Friday, March 21, 2014

Pack Man

The other day Barry was at his house unclogging a defiant drain and Priscilla the Packing Pro was visiting the “nullies” (her son’s children) in Phoenix, Arizona. As a result, Danny and I were alone together in the trading post.
Steve Simpson Packing

The Internet gods had been good to us the prior day, so there were Navajo rugs, woven baskets and turquoise jewelry to ship. Since Priscilla generally heads up projects of this nature and she was scheduled to be gone a few days, something had to be done before Dustin the UPS driver arrived in his big brown cargo van. Danny is not yet good at this stuff, so that left me to manage the job.

Despite our reputations, Barry and I are in fact capable. In the early days of Twin Rocks Trading Post he and I were responsible for virtually every aspect of the business, including packaging. Despite what most people believe, Priscilla did not come to us completely capable. Believe it or not, Barry and I had to train her. She was not always so competent, and we were not always so . . . well you know.

So, reaching back into the past for guidance, I assembled the necessary implements; boxes, tape, markers and labels, and set to work. Before long the orders were ready to go and I walked them upstairs to Danny for entering into the computer. Danny looked at me with a mixture of amazement, concern and fear. He obviously had little faith in my ability to ensure the orders would arrive in good condition.

At that point I decided Danny should be reminded who was in charge of this Popsicle stand. “Listen Bud”, I said in my most authoritative voice, “I was packing when you were still in Pampers!” Obviously considering our age difference and the longevity of Twin Rocks Trading Post, he acknowledged that statement might well be true. Still, I am sure Danny wondered whether his commission was in jeopardy if the contents of my packages were damaged in transit.

When things settled down, I reviewed my leadership training materials and quickly realized I had overstepped my boundaries with Danny. So, in an effort to be a kinder, gentler, more effective manager, I took my young assistant aside and explained that, because of my skills as a packer, I used to be known as the “Pack Man”. “Look” I said, trying a line I utilize for customers who also question my ability to securely box their purchases, “I have an doctorate in creative packaging.” Despite my best attempt at sincerity, he once again looked worried. “Really?” he questioned. “Ya, ya, sure”, I said, “now go back to work. Everything will be fine. Guaranteed.”

A few days later, we received a call from one of the individuals receiving my shipments. While I held my breath hoping everything had arrived intact, I heard Danny explain our prior discussions and then laugh out loud. When I asked him what the customer had said, Danny replied, “They thought you should try out for the Green Bay Packers.”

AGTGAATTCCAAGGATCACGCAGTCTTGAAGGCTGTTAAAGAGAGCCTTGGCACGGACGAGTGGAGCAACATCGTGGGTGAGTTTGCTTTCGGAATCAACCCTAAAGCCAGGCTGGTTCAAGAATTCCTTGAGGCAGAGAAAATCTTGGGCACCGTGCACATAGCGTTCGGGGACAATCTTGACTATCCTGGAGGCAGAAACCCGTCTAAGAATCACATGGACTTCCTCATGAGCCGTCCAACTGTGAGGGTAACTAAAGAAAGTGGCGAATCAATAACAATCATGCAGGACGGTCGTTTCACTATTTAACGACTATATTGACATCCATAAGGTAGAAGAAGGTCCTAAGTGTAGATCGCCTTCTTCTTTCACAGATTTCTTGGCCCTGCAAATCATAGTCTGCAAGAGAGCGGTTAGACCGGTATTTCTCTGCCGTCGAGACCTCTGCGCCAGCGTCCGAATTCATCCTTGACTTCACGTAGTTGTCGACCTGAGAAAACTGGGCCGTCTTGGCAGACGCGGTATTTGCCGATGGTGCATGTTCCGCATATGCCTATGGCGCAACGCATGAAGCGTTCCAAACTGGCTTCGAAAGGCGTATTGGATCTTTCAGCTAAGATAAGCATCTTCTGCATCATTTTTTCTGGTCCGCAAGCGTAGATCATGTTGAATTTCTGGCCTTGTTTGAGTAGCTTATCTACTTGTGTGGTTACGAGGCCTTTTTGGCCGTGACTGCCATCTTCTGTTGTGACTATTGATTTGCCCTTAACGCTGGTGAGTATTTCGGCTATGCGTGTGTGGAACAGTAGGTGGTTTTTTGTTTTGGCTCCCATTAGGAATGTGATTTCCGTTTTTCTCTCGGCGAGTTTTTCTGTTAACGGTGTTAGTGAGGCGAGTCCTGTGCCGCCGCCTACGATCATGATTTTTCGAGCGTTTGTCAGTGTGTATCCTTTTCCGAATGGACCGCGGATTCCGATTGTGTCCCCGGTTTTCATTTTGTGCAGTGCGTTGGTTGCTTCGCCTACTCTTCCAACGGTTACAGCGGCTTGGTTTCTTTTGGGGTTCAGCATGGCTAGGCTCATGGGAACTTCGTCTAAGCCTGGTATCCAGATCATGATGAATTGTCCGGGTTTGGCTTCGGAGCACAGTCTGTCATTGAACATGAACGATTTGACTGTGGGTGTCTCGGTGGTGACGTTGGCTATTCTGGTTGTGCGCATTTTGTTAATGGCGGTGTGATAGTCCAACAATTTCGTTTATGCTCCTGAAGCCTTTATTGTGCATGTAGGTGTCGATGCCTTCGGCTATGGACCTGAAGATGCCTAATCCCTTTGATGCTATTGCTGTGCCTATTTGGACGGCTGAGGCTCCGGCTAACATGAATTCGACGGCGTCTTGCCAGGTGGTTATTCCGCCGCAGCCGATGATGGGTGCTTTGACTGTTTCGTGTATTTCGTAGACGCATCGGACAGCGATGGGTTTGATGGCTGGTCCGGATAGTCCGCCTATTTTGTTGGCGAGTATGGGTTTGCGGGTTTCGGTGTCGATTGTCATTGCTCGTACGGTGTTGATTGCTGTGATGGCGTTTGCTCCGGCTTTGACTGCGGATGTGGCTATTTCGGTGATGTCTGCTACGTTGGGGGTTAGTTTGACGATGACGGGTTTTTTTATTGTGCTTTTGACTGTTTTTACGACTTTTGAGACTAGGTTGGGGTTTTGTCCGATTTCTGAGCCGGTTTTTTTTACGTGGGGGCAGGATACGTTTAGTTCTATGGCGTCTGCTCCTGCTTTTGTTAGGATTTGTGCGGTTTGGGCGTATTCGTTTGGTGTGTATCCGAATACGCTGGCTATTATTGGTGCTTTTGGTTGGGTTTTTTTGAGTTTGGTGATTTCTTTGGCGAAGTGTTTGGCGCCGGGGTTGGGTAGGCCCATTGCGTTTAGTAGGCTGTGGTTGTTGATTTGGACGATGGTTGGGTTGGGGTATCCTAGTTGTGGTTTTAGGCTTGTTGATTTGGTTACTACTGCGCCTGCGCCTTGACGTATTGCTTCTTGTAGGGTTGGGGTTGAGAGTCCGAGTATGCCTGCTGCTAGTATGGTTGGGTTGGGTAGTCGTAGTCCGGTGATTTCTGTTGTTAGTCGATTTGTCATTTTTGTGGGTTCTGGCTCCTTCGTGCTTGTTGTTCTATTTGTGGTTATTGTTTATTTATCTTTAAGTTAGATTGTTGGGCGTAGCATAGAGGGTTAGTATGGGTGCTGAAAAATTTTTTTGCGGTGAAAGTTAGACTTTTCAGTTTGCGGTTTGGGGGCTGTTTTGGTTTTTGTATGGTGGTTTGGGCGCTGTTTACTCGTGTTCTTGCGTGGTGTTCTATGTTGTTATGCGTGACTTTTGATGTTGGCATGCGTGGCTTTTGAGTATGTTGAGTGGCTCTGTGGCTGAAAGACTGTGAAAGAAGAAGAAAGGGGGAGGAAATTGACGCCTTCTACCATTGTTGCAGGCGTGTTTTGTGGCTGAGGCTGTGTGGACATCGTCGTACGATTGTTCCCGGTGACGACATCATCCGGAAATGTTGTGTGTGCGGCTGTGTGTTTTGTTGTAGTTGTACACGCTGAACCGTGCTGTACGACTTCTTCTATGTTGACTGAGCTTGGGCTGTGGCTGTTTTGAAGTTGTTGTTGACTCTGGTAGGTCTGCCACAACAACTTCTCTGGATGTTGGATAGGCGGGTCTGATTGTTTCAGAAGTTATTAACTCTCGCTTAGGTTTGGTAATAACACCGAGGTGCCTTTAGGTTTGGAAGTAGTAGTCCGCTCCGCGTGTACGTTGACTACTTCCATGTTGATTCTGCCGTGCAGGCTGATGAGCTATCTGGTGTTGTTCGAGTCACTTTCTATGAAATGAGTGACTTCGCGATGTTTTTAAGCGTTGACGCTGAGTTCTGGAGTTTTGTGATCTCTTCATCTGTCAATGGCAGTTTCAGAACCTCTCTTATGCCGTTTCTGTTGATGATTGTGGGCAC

With warm regards,
Steve, Barry, Priscilla and Danny; the team.

Saturday, March 15, 2014


The other day Priscilla and I were working at the trading post when a skinny fifty-something woman walked in. The woman was maybe 5' 10" and 130 pounds. She had shoulder length salt and pepper hair that hung straight down, big brown eyes aided by large, heavy rimmed glasses; her face was pleasant. She wore an oversized grey sweatshirt with "Oregon" printed across the chest, green straight-legged jeans and faded blue deck shoes with no socks. Priscilla greeted her and struck-up a conversation as the woman looked around the store. A few minutes into their discussion a man popped in, stood there holding the door open for a moment while he absorbed his surroundings and proclaimed, "I can't afford to be in here!" He promptly turned and started to leave. At that point, if I could have discerned the future, I would have let him go. Unfortunately I was incapable of doing so and blurted-out, "We don't charge to look."

Santo Domingo Indian Mountain Turquoise with Jacla Bead Necklace - Ray Lovato (#126)

The guy came in saying, "Well in that case . . . ." He was dressed in khaki shorts and a tan, button-down camp shirt. He too was fifty-something years of age and approximately 5' 10". His full head of hair was mostly white, as was his scraggly beard. He was easily 250 pounds and his clothes were wrinkled and looked well-worn. My wife would have called him "frumpy looking". Because he saddled right-up to the skinny lady, Priscilla and I figured they were together. We soon discovered the guy was hugely outspoken and that we should have encouraged him to continue his exit strategy when we had the chance. He soon let fly comments like, "Wow, I can't get prices like these for my beads." and "Honey, we should move here and set-up a store, we would be rich in no time." Before long I decided obnoxious would be a good word to describe the guy. The skinny lady just went on looking without a word, as if her beau was saying more than enough for the both of them."

My interest piqued, I asked curiously, "What kind of beads do you sell?" He walked over to the case containing Ray Lovato's turquoise necklaces, pointed out several and said. "Just like that, that and that." "You sell high-grade, natural turquoise?" I queried. "Yes," he replied, "just like those you have in the case." At that point I recognized a cloud of doubt passing over the skinny woman's face. It seemed she was fighting to restrain a comment. Seeing her reaction, and wondering at her thoughts, I queried on. The guy told me he had a bead shop on the Oregon coast and went to Tucson every year to attend the gem and mineral show to buy gemstone beads. "Who do you buy from?" I asked. He told me he bought Kingman turquoise beads from Marty Colbaugh and Sleeping Beauty beads from Dan Courvoisier. Mr. Frump went on to tell me it was unusual for him to pay in excess of $100.00 per strand. At that point things became clear to me."